Windows Defender, now known as Windows Security, is the default antivirus software in Windows and no less capable than any third-party antivirus software. In fact, when it comes to system resource usage, Windows Security is one of the best. Though its GUI is pretty easy to use, you can also use Windows Security features via Command Prompt. Follow this tutorial to learn how.
Wondering why you should go through so much trouble to use Windows Security options from Command Prompt? Windows Security with Command Prompt is quite useful when you are creating your own scripts or scheduled tasks. It also allows you to have greater control over individual files and processes compared to GUI.
- You need administrative privileges, so type Command Prompt in the search box, and select the “Run as Administrator” option.
- Running Windows Security inside cmd also requires a small utility program called Microsoft Malware Protection Command Line Utility, or “MpCmdRun.exe.” This is a powerful tool that automates all Windows Security tasks. Most of the methods below use “MpCmdRun.exe.”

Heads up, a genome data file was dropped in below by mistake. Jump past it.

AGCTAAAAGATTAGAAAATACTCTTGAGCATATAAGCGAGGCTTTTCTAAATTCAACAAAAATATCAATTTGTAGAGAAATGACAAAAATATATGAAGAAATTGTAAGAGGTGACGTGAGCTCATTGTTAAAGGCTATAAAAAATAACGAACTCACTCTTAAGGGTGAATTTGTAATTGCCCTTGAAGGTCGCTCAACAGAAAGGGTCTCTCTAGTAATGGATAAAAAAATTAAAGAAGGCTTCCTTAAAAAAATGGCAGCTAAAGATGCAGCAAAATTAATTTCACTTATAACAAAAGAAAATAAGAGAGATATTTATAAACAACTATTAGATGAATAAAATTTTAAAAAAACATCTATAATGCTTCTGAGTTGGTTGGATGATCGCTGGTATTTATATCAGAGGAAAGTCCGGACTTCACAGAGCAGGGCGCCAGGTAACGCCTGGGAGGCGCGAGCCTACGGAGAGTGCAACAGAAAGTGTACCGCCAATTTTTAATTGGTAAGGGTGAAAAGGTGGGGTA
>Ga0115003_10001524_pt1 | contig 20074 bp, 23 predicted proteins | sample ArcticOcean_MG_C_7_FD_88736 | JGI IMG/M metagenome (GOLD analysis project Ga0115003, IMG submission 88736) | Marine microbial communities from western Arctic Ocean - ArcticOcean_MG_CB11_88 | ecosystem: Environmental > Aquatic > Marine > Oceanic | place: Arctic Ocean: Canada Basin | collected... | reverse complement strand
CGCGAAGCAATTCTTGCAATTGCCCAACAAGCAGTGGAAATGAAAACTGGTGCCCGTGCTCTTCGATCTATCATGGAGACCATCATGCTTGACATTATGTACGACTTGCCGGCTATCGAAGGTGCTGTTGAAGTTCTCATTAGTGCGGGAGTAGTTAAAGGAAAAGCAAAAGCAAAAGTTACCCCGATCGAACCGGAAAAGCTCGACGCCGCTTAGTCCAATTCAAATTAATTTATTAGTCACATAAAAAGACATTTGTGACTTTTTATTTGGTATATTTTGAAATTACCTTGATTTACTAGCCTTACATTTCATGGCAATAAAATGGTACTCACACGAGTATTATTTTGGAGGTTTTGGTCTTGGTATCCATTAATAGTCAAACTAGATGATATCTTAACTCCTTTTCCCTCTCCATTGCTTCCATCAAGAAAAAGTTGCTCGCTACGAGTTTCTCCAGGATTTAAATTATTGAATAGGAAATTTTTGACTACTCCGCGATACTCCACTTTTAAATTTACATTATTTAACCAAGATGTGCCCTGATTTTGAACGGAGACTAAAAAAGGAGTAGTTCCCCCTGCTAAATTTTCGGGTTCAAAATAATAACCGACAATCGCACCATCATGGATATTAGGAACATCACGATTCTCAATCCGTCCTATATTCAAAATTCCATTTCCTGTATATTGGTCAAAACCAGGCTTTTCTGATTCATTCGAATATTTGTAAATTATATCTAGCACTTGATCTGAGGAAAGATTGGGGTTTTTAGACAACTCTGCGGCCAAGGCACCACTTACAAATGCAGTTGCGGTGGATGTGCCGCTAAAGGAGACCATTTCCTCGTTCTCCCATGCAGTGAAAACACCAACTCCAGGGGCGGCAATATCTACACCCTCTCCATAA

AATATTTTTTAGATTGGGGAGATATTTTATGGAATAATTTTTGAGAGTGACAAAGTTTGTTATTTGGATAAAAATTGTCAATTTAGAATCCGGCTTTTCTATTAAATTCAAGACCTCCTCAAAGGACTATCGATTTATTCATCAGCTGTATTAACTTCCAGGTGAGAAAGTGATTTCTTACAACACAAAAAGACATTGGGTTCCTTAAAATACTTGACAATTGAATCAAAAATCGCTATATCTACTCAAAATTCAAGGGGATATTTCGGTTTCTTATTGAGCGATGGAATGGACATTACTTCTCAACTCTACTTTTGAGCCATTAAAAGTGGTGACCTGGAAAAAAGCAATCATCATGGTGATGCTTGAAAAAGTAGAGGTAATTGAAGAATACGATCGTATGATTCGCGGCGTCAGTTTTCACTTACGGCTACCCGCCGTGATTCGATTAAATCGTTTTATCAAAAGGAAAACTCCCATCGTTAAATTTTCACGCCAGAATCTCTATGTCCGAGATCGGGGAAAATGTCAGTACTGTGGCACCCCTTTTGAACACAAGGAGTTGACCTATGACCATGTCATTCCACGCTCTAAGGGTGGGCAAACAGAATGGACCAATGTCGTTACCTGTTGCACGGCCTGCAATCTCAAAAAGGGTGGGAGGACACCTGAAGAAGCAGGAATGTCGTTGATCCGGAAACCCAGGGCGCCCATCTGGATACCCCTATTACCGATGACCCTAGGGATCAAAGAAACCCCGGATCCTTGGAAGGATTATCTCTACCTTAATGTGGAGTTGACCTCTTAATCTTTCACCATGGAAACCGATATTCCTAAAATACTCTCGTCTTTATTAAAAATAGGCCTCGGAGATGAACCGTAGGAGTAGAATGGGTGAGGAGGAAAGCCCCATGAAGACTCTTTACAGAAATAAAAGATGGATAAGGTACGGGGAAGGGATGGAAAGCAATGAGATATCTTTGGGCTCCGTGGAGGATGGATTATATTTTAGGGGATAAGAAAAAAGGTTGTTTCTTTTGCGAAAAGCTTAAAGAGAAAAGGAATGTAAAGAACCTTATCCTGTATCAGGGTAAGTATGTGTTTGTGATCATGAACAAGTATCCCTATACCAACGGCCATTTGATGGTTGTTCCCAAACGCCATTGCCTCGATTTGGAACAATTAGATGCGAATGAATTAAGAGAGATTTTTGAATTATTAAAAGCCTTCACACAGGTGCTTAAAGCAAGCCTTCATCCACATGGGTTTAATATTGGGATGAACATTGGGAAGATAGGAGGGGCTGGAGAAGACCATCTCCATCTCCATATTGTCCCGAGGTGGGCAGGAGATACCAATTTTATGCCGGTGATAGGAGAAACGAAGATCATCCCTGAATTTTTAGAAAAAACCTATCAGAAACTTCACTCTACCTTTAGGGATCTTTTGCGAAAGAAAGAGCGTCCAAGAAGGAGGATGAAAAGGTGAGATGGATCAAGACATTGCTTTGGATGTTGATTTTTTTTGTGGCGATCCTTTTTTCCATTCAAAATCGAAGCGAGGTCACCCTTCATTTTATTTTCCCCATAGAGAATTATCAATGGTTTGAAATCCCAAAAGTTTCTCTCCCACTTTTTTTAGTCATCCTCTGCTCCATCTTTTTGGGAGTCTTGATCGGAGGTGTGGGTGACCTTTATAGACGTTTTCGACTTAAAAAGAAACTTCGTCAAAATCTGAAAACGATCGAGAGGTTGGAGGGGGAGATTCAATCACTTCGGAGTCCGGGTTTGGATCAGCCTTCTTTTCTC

- Instead of the default “C:\Windows\System32,” the Command Prompt application needs to point to the folder where “MpCmdRun.exe” is located. Therefore, first locate the Windows Defender folder on your PC.
- The path for “MpCmdRun.exe” is usually “C:\Program Files\Windows Defender,” but if it’s slightly different on your device, you should jot down this location. It will be very useful in the next few sections.
Tip: Windows Security not opening? Find the solutions in this guide.
List of Windows Defender Scan Types
If you’ve used Windows Security GUI, you will know that it has four scan types. Below are some quick explanations of the different scan types.
- Quick scan: as the name suggests, Quick scan is fast and only looks in the most common places, like registry keys and start-up folders, where the malware or virus could have an effect. Typically, Quick scan is completed within minutes or even seconds. In the command line, Quick scan is denoted by
- Full scan: performs an in-depth scan of your entire system. Depending on how many files you have in your system, the scan can take hours to complete. In the command line, Full scan is denoted by
- Custom scan: lets you perform an in-depth scan on a specific drive, folder, or file. In the command line, Custom scan is denoted by
-ScanType 3and has additional switches to tell which file or folder to scan.
- Offline scan: a few variants of malware can be particularly difficult to remove from your computer. Microsoft Defender Antivirus’s offline scan helps you get rid of them using up-to-date threat definitions. Offline scan doesn’t have a number attached to it.